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ON THE GRIP.
By HUGH McHUGH
[4iQGF V. HOBARTI
"I'm Glad the Japs Put the Boots to the Czar.
Say, dId you ever spar a few hot
rounds with a real attack of grip?
Whon it comes right down to a case
of being a bad boy the grip has every
other di-ease slapped to a sit-down.
I had the grip some weeks ago and
ever since my system has felt like eight
cents' worth of cheese.
Thie medicine sharps tell us that the
grip is caused by a little germ which
emigrated to this country originally
If that's the case I'm glad the Japs
put the boots to the czar. I wish they
would go after him again and kick his
I'll bet even money that the father of
the first grip germ must have been a
bombshell and his mother was some re
lation to one of Kuropatikin's retreats.
Its dollars to pretzels that the grip
germ is the busiest idea that was ever
chase'd by a doctor.
Nobody knows just how or when the
grip germs break into the system, but
once they get a foothold in the epiglot
tis nothing can remove them except in
ward applications of dynamite.
The grip germ hates the idea of race
From one small germ there will arise
and go forth a family the size of which
was never dreamed of in the philosophy
of our wise and busy president.
I don't know just exactly how they
happened to warm wise to me, but a
newly married couple of grip germs took
a notion to build a nest somewhere on
the outskirts of my solar plexus, and two
hours later they had about 233 children
attending the public school in my
medusa oblongata; and every time
school would let out for recess I would
go up in the air and hit the ceiling with
Before the next morning came all
these grip children had graduated from
school and after tearing down the
schoolhouse the whole bunch had mar
ried and had large families of their own,
and all hands were out paddling their
canoes on my alimentary canal.
By nine o'clock that morning there
must have been 85,000,000 grip germs
armed with self-loading revolvers all
trying to shoot their initials over the
walls of my Interior department.
It was fierce!
When the doctor arrived on the scene
I was carrying enough concealed weap
ons to exterminate the entire Japanese
I'm up to one thing and that Is that
the Russians couldn't beat the Japs be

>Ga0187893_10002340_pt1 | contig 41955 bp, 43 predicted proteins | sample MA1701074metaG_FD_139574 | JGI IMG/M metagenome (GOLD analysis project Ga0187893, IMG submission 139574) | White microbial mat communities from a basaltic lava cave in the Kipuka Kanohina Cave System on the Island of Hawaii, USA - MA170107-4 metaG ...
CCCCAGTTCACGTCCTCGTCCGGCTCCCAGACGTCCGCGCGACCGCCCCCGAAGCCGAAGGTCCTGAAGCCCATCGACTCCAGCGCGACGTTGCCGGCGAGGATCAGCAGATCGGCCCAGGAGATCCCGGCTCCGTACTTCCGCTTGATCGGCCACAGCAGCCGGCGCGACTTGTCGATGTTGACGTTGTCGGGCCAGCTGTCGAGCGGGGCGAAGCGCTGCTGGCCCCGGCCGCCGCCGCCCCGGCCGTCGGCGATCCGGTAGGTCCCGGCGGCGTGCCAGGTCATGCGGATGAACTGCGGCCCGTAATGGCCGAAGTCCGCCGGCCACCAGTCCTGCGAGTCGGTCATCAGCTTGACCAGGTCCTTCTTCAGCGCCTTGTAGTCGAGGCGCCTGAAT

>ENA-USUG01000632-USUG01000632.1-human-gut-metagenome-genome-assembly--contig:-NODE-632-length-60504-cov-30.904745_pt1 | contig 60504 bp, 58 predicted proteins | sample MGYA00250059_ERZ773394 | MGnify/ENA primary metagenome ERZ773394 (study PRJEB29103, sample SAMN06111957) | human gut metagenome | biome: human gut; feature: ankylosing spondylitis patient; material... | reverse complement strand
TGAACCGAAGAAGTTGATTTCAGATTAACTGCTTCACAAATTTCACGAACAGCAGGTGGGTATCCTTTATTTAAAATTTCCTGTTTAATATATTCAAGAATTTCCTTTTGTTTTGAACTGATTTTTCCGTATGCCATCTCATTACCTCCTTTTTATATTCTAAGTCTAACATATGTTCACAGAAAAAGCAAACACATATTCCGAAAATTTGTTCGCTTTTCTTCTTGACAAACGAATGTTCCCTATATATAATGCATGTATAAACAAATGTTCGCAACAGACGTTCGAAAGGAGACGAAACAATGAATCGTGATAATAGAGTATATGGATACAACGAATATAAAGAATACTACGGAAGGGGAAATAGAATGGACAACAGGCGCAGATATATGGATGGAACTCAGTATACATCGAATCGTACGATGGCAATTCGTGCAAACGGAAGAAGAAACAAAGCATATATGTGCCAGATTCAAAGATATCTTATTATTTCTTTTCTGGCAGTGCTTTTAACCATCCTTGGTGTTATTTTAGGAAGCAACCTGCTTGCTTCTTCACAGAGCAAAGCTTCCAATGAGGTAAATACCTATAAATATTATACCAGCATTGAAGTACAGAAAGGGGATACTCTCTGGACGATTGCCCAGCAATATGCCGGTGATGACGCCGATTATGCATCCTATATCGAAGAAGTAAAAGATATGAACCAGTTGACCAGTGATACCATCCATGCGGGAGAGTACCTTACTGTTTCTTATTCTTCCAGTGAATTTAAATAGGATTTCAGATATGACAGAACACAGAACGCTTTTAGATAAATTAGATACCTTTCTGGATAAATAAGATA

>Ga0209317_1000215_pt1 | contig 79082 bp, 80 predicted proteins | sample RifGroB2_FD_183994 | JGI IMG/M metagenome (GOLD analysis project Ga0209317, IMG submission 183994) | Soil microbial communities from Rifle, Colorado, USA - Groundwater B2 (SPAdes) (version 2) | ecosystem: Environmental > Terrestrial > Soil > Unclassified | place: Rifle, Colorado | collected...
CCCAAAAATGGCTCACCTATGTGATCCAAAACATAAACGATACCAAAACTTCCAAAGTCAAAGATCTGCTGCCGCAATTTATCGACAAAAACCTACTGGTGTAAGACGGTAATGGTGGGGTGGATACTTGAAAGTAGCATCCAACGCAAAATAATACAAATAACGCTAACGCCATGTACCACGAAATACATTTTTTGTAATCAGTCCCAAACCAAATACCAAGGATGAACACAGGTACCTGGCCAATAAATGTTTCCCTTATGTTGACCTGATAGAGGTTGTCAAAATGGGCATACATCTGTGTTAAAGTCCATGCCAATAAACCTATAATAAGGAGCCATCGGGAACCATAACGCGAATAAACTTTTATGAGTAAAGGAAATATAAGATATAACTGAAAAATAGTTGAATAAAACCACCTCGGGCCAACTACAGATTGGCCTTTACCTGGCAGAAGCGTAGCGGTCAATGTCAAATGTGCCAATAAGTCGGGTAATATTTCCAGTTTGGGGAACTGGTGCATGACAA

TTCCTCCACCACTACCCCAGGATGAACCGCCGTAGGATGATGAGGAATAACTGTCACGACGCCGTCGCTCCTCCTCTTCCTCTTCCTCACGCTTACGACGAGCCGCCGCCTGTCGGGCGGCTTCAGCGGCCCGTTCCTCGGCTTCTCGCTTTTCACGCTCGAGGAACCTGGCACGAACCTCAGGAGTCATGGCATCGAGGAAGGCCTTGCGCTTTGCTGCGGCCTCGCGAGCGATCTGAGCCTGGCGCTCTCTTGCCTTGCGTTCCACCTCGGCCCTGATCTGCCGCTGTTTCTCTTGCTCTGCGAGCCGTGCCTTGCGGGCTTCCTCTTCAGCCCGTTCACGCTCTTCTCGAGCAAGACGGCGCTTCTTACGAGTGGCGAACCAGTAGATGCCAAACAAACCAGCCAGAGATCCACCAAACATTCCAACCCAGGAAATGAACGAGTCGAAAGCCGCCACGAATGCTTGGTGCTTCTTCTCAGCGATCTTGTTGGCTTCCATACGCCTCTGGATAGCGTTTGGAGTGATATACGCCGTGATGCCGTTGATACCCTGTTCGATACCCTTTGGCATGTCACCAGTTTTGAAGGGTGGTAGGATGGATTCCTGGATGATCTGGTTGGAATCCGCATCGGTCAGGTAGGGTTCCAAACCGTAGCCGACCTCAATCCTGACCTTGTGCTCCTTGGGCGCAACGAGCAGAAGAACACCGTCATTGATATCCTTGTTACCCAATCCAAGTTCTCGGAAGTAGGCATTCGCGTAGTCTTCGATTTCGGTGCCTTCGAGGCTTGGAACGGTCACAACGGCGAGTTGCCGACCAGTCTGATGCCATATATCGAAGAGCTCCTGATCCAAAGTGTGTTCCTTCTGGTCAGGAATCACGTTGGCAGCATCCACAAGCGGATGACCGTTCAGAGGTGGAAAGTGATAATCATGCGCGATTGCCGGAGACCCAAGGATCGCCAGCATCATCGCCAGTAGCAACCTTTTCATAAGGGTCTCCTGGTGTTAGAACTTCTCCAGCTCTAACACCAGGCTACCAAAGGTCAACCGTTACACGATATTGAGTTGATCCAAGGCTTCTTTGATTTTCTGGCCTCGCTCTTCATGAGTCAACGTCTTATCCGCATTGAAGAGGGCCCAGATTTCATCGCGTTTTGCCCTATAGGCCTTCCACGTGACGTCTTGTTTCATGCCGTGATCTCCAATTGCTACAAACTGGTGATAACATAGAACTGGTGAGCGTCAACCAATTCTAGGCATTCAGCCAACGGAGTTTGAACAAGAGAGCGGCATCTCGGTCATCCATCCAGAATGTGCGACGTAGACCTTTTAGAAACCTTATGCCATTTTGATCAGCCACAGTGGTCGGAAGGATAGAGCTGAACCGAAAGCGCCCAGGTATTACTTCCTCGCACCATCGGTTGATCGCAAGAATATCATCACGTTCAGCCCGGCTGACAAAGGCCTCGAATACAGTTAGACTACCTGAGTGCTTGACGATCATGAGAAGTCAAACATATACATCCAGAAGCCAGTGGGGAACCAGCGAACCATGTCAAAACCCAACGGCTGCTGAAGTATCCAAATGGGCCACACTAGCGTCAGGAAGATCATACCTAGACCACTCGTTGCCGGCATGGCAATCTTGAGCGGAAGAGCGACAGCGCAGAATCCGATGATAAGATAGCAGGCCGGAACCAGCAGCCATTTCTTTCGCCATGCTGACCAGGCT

cause all the national energy and vitail
ty emigrated from St. Petersburg and
came over here with the first grip germs.
If the czar of all the Russians had
been a wise little father he would have
encouraged the grip germs to remain
loyal to thefr native land and then he
could have sent them out to Manchuria
-o bite the ramparts out of Gen. Oyama
Instead of chasing inoffensive American
citizens into the drug stores.
Well, anyway, the medicine mixerblew
In, threw his saws behind the sofa, put
his dip net on the mantelpiece and took
a fall out of my pulse.
"Ah "" he said, after he had noted that
my tongue looked like a currycomb.
"The same to you, doc," I said.
"Ah!" he said, looking hard at the
"Say, doe!" I whispered; "there' no
use to cut off my leg because the germs
will hide in my elbow."
"Do you feel shooting pains In the
"She Put US a HovzL."
cerebellum near the ajex of the cosmo
politan ?" inquired the doctor.
"Surest thing you know," I said.
"Have you a buzzing in the oars, and
a confused sound like distant laughter
in the panatella?" he asked.
"It's a cinch, doe," I said.
"Do you feel a roaring in the cornu
copia with a tickling sensation in the
diaphragm?" he asked.
"Right again," I whispered.
"Do the joints feel sore and pinched
like a poalrooin?" he said.
"Does your tongue feel rare and high
priced like a porterhouse steak at a
"Do-you feel a spasmodic fluttering In
"Have yotu a sort of nervous hesita
tion in your hunger and does everything
you eat taste like an impossible sand
"Does your nerve center tinkle-tinkle
like a breakfast bell?"
"Have ý ou a feeling that the germs
have attacked your Adam's apple and
that the.e won't be any core?"
"When you look at the wail paper
does your brain do a sort of loop-the
loop and cause you to meld 100 acres or
"Yes, and 80 kings, too!"
"Do you feel a slight palpitation of the
membrane of the colorado madura and
is there a confused murmur in youz
"When the Doctor Arrived."
brain like the sound of a hard-working
"You've got me sized good and plenty
"Do you have insomnia, nightmare,
loss of appetite, chills and fever and
concealed respiration in the carolina
"That's the idea, doc."
"When you lie on your right side do
you have an impulse to turn over on